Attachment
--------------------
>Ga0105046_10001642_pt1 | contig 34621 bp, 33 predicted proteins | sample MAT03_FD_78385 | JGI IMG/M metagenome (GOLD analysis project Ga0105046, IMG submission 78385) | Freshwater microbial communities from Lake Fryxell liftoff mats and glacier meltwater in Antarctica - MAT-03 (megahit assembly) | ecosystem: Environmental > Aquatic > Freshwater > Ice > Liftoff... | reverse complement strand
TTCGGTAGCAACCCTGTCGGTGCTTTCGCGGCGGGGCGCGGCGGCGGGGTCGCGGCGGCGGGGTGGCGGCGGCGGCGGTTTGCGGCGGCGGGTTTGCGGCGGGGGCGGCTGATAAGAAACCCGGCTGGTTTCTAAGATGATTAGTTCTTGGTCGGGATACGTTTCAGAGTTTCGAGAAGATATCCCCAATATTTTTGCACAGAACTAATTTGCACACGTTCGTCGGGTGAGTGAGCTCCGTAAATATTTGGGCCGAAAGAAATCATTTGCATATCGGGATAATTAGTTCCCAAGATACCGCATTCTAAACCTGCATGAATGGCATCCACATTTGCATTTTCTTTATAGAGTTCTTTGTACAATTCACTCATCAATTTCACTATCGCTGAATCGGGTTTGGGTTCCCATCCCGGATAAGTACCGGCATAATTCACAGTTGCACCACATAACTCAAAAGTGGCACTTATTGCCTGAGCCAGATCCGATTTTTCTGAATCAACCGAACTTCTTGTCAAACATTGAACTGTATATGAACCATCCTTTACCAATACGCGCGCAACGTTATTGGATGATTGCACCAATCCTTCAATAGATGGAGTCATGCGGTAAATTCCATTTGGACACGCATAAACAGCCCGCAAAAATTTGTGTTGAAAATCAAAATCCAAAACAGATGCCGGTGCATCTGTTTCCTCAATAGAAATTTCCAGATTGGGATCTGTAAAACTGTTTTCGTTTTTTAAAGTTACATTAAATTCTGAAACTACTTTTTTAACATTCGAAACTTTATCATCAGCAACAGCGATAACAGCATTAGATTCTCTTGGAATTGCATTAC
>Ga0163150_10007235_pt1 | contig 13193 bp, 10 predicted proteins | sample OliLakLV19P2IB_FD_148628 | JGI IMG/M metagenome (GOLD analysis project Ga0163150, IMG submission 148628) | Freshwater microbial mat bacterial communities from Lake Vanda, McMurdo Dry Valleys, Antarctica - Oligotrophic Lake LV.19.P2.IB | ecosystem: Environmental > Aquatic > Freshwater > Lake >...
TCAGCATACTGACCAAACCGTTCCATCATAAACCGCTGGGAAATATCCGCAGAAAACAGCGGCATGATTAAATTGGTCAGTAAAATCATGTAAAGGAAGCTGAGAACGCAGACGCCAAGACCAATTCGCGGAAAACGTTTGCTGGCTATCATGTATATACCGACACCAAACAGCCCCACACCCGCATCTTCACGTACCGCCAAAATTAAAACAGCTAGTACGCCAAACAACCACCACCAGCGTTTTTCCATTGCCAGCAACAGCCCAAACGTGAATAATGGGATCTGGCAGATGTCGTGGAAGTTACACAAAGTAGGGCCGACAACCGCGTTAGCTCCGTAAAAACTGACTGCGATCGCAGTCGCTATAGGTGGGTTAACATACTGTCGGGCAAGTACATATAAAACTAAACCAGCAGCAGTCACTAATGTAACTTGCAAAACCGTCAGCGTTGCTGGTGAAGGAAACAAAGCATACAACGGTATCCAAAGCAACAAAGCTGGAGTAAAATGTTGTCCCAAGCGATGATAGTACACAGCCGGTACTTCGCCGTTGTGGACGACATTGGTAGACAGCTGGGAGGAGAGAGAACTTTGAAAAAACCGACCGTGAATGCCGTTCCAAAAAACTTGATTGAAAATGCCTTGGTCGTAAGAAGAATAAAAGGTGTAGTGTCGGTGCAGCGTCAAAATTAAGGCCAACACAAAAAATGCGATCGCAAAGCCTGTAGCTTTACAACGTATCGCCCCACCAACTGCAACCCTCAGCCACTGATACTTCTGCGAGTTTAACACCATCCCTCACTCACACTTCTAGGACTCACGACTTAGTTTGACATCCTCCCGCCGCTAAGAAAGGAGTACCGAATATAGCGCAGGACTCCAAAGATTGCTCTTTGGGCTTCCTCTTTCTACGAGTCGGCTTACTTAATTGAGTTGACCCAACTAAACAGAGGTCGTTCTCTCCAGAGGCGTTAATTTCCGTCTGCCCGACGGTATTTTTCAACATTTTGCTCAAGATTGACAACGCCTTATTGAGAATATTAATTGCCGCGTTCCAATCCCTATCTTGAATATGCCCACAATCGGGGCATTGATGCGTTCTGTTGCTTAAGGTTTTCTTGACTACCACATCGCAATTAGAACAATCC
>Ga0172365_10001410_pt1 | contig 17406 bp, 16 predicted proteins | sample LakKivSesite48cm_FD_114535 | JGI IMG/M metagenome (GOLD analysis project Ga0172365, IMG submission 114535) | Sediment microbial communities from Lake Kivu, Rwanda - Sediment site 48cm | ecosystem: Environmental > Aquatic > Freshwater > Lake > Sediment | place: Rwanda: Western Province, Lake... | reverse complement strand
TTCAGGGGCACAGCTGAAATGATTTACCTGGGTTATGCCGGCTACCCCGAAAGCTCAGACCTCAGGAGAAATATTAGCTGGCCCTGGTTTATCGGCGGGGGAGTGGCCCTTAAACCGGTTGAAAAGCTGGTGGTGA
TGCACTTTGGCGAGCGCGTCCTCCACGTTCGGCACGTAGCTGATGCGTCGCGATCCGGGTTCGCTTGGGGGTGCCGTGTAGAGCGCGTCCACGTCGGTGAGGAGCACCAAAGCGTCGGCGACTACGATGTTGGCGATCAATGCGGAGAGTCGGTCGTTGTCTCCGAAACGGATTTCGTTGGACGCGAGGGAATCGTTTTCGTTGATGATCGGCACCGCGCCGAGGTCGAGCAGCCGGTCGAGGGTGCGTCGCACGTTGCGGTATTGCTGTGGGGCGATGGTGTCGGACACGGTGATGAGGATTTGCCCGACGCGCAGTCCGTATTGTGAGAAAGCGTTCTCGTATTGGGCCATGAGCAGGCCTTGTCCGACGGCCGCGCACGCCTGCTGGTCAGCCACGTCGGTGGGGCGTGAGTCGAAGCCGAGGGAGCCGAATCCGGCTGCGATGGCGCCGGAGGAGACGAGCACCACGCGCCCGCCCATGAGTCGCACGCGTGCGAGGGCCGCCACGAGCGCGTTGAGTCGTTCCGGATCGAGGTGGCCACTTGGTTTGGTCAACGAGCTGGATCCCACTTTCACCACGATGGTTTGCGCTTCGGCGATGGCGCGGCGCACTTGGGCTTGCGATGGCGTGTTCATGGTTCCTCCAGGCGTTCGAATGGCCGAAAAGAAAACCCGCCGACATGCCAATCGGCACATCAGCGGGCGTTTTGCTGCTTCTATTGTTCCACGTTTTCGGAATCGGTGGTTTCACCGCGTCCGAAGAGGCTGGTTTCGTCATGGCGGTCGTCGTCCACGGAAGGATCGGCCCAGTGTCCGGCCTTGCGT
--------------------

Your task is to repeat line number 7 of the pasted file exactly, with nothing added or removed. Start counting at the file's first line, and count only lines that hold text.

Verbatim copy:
TGCACTTTGGCGAGCGCGTCCTCCACGTTCGGCACGTAGCTGATGCGTCGCGATCCGGGTTCGCTTGGGGGTGCCGTGTAGAGCGCGTCCACGTCGGTGAGGAGCACCAAAGCGTCGGCGACTACGATGTTGGCGATCAATGCGGAGAGTCGGTCGTTGTCTCCGAAACGGATTTCGTTGGACGCGAGGGAATCGTTTTCGTTGATGATCGGCACCGCGCCGAGGTCGAGCAGCCGGTCGAGGGTGCGTCGCACGTTGCGGTATTGCTGTGGGGCGATGGTGTCGGACACGGTGATGAGGATTTGCCCGACGCGCAGTCCGTATTGTGAGAAAGCGTTCTCGTATTGGGCCATGAGCAGGCCTTGTCCGACGGCCGCGCACGCCTGCTGGTCAGCCACGTCGGTGGGGCGTGAGTCGAAGCCGAGGGAGCCGAATCCGGCTGCGATGGCGCCGGAGGAGACGAGCACCACGCGCCCGCCCATGAGTCGCACGCGTGCGAGGGCCGCCACGAGCGCGTTGAGTCGTTCCGGATCGAGGTGGCCACTTGGTTTGGTCAACGAGCTGGATCCCACTTTCACCACGATGGTTTGCGCTTCGGCGATGGCGCGGCGCACTTGGGCTTGCGATGGCGTGTTCATGGTTCCTCCAGGCGTTCGAATGGCCGAAAAGAAAACCCGCCGACATGCCAATCGGCACATCAGCGGGCGTTTTGCTGCTTCTATTGTTCCACGTTTTCGGAATCGGTGGTTTCACCGCGTCCGAAGAGGCTGGTTTCGTCATGGCGGTCGTCGTCCACGGAAGGATCGGCCCAGTGTCCGGCCTTGCGT